Commentary

The Real Truth: Don't Believe Anything You See Online

On Tuesday, the Federal Trade Commission issued guidelines to help prevent deceptive native advertising. And last Friday, Washington Post reporter Caitlin Dewey turned in her last “What Was Fake On The Internet Last Week,” having concluded that fake news had just become a big business, for which exposure brings no shame or correction.

Dewey reports, “ Where debunking an Internet fake once involved some research, it’s now often as simple as clicking around for an ‘about’ or ‘disclaimer’ page. And where a willingness to believe hoaxes once seemed to come from a place of honest ignorance or misunderstanding, that’s frequently no longer the case. Headlines like “Casey Anthony found dismembered in truck” go viral via old-fashioned schadenfreude — even hate.”

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That Casey Anthony thing came from a site called “Now8News” that I am supposing is designed to look like a local TV news site, so as to better confuse you. It is also reporting that Burger King has made it corporate policy to refuse to sell a Diet Coke to customers who order a 2,000 calorie Double Whopper, because “it doesn’t make sense.”

As Dewey writes, these fake news sites exist to excite the gullible. “Middle-aged conservatives” are a good target, she reports one fake-news veteran told her, because once they get excited, they like to share their outrage (with ad-laded links) on Facebook. (If you begin to suspect Donald Trump’s “birther” activism and his current standing among particularly stupid Republicans is not a coincidence, well, good for you.)

The FTC also cautions against vague labels like “Promoted Content."  Native ads can be mistaken for real editorial copy, or actual video unless users are explicitly told they’re in the middle of a commercial. But, as we’ll hear again in the days to come,  native proponents will argue that kind of honesty would ruin everything.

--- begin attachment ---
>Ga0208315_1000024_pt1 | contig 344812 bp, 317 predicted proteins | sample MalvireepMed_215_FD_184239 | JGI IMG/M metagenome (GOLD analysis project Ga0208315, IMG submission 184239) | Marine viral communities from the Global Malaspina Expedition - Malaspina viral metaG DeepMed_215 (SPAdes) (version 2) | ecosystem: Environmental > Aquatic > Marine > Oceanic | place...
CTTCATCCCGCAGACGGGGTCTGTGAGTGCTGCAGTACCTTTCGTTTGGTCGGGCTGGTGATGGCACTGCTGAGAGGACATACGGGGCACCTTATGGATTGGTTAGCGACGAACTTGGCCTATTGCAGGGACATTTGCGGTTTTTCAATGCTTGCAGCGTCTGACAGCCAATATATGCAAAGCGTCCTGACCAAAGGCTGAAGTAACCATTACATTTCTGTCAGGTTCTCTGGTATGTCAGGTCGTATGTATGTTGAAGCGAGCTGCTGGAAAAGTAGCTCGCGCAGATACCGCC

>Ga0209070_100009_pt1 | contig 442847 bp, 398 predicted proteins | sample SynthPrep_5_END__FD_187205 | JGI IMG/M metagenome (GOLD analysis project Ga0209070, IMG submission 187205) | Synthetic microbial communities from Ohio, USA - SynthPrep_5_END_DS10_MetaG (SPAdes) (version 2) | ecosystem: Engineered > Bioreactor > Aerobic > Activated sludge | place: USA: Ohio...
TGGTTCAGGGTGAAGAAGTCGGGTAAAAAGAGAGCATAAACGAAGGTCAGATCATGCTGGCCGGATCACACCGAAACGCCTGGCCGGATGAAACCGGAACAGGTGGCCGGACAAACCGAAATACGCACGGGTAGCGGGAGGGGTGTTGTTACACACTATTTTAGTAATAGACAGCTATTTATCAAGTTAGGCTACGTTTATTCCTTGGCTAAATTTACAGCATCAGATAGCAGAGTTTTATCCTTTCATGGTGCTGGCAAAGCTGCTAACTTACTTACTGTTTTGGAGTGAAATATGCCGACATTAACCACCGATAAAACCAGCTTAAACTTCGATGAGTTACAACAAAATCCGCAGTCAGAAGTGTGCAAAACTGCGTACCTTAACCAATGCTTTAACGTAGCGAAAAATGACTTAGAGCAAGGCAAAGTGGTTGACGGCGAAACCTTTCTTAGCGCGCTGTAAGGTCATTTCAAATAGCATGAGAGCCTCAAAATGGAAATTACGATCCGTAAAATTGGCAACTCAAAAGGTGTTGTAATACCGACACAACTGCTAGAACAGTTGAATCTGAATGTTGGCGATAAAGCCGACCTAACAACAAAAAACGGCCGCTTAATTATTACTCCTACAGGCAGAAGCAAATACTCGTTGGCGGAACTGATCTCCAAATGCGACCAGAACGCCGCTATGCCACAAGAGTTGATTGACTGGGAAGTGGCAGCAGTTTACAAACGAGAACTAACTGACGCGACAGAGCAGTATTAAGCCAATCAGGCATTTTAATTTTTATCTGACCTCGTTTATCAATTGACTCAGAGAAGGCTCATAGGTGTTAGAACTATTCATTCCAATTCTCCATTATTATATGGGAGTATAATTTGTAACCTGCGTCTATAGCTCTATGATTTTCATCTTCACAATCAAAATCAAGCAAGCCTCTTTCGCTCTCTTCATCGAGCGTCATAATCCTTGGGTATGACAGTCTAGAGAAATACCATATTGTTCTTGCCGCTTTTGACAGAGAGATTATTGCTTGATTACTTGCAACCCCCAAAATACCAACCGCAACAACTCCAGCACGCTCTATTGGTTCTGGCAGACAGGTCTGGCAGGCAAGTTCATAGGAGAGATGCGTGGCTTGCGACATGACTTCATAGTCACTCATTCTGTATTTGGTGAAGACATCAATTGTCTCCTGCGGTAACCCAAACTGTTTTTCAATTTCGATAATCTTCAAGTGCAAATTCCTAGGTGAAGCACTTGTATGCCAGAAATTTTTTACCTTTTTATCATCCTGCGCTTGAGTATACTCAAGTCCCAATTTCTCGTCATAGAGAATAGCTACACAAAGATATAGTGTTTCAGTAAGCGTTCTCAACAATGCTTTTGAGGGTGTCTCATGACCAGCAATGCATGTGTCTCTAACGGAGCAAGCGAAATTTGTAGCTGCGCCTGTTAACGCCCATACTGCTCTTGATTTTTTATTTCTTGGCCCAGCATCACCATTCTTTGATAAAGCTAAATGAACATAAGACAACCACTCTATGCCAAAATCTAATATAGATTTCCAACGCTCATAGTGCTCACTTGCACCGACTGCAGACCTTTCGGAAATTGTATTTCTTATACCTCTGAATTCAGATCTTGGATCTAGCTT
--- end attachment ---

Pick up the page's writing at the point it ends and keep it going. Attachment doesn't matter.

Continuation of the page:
Those stories and videos are like the ones I came across on the British-based lad-culture site, UniLad.  The “Sponsored Content” at this moment on that site includes: “1 Odd Method Restores Perfect Vision. Try This”, “Discount Site Sells Apple Products For $20-$35”, and “Obamacare Creates Death Panels To Decide If  You Live or Die.”   (Oops. That last one isn’t on the site and it isn’t true. That’s what Vice Presidential candidate and famed Fox commentator Sarah Palin said.)

I only bring up UniLad because those bogus click bait items and videos are at the bottom of a legitimate UniLad story titled, “Hilarious Video Breaks Down Everything Wrong With Online Prank Videos.”

That is a story about a video showing how prank videos are faked, which reports, in addition, that pranking black people is popular “because they have ‘better reactions’ which equals more views on a video and consequently more money.”

So there’s a Website that applauds a video for exposing phony prank videos, followed by money-making sponsored items with phony “news” stories.  It’s apparent many online publishers have never heard that cliche about what the pot called the kettle.

That, to a lot of people, is the Internet in nutshell. If successful advertising depends on a good environment, what are users supposed to conclude when they see  the crap merchants many  publishers associate with?

pj@mediapost.com
3 comments about "The Real Truth: Don't Believe Anything You See Online".
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  1. Patrick Cardamone from The Cardamone Company, December 23, 2015 at 3:43 p.m.

    Thank You! This article should be republished in all legit publications, not just MediaPost. Very thankful you are saying what we've been thinking.

  2. Paula Lynn from Who Else Unlimited, December 23, 2015 at 4:09 p.m.

    Snake oil sells.

  3. Doug Garnett from Protonik, LLC, December 23, 2015 at 5:38 p.m.

    I am always amazed at how arrogantly the agencies promote things like native as if they are noble endeavors - rising far about those slimy things like "TV ads"...

    But can we call "native" what it really is? Bait & switch. Sucker in the consumer with dishonesty then feed them a message. 

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